Think the worst is over? The Economist thinks it has only begun:
The retreat to a new level of risk was never going to be orderly or free of casualties. Neither should it be. Bankers and investors need to suffer precisely because the methods of modern finance have been found wanting. It sounds Darwinian, but the brutal demonstration that you pay for your sins is what leads the system to evolve. Markets learn from their mistakes. Only fear will spur investors to price risks better and get them to put more effort into monitoring their counterparties.I personally think that central banks should step in... by tightening monetary policy over the long term. This will increase personal savings which will, in turn, become the basis for further economic activity. If cash is valuable, and if the central banks keep it valuable (by keeping inflation non-existent), it provides a secure footing for future economic growth. It'll be far better than debt.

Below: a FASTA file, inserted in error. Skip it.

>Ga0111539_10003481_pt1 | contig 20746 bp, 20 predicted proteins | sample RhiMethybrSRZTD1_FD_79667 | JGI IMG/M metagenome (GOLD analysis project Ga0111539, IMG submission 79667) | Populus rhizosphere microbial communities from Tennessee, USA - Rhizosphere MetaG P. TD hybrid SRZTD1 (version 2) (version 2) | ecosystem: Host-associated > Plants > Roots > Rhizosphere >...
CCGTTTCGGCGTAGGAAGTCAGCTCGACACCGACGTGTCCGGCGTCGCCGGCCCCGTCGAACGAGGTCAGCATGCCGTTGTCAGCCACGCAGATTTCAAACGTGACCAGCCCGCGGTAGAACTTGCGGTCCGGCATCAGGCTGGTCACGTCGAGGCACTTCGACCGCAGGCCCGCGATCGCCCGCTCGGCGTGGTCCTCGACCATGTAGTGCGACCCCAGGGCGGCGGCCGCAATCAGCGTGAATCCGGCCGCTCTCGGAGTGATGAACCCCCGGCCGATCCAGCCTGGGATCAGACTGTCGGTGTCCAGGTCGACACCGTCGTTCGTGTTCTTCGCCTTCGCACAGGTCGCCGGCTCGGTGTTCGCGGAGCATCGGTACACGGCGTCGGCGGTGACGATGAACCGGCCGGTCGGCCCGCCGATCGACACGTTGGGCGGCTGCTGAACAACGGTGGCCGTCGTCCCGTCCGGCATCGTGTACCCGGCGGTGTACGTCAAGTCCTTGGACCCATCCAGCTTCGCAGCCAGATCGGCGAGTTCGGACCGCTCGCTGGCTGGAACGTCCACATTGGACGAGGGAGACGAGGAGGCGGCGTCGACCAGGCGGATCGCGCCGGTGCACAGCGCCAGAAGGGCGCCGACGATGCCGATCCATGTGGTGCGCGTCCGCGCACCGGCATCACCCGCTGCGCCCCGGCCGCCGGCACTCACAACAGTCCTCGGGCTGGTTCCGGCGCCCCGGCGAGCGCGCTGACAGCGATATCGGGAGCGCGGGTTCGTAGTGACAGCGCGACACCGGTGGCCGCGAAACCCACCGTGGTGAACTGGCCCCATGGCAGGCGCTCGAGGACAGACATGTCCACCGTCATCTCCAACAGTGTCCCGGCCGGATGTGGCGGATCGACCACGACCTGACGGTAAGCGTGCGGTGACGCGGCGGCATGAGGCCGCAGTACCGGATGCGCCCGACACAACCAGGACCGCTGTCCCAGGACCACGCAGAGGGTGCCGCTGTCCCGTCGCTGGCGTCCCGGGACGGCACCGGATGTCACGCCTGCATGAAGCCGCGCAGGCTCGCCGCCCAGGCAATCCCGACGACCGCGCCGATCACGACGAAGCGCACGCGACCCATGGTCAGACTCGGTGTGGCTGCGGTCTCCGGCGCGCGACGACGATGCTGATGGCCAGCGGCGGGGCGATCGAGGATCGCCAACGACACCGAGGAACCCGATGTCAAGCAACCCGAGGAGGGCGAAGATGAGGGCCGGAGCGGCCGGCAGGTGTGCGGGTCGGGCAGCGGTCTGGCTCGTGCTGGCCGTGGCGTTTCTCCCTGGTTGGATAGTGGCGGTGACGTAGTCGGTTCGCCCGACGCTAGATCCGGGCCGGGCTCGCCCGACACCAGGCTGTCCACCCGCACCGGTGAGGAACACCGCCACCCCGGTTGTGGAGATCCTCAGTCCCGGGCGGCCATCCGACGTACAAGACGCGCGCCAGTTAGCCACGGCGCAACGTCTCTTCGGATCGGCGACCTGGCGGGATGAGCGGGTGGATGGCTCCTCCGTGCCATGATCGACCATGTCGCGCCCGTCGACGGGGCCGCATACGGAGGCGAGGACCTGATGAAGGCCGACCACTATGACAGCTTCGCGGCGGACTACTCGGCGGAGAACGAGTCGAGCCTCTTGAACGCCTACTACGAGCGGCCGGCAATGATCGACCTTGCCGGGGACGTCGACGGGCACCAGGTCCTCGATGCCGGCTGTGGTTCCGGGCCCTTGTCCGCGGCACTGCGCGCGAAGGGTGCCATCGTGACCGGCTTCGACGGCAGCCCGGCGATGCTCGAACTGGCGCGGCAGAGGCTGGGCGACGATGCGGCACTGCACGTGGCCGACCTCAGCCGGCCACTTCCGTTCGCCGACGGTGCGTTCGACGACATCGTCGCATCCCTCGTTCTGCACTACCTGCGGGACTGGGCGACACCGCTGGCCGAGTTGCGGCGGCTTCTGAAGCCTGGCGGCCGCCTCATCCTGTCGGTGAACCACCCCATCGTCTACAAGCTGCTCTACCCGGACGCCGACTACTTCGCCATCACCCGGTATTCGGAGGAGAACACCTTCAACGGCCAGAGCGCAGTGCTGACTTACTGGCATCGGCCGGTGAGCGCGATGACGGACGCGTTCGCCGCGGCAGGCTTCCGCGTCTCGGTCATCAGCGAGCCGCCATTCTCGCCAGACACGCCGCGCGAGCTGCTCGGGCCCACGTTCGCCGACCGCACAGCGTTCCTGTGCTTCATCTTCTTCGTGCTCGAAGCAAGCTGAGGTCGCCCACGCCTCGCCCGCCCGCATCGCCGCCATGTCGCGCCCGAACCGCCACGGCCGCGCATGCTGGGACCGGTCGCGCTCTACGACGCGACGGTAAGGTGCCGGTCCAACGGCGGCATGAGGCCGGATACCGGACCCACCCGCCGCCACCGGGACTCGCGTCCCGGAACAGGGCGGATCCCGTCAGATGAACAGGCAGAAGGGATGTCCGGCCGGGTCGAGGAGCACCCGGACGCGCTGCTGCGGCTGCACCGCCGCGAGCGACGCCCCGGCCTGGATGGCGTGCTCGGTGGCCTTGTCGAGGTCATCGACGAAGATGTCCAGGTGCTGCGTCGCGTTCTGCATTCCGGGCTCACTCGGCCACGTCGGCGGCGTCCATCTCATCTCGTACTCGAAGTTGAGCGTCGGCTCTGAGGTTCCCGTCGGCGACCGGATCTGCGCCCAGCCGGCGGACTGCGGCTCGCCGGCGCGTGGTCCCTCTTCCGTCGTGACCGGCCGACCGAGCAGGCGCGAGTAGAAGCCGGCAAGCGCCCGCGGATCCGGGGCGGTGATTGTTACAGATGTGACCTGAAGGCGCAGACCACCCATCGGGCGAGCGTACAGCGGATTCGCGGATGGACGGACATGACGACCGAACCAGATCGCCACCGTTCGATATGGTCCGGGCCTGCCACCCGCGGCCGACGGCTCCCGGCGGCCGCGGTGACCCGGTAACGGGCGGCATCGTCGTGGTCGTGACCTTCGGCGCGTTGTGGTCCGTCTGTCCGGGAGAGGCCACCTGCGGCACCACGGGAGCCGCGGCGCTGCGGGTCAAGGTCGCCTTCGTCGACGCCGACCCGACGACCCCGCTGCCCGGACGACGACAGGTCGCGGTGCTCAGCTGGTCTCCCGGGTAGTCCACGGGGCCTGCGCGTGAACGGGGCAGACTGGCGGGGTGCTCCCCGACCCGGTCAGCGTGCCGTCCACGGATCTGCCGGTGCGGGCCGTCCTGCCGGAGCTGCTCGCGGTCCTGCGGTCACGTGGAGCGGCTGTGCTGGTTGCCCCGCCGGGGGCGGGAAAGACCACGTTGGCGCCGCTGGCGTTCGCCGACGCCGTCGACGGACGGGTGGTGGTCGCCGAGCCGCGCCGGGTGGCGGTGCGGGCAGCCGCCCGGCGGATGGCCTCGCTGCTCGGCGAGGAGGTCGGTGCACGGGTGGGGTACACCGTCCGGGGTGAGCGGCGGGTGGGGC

If these lessons are to sink in, central bankers must stand back—as, by and large, they have done. Every intervention now will be taken as a sign of what the regulators will do next time. If they bail out banks that have mispriced risk, the mispricing will continue. And when the central banks do step in, it should not be to save the financiers. The cost of intervention is warranted only to save the rest of the economy from the financiers' folly. By that test, central banks were right to lend money to the banks in recent days, because it ensured that a liquidity crisis did not become a solvency crisis. They may yet have to take over a failed bank, though only if that is needed to stop a run. It is still far too soon to cut interest rates.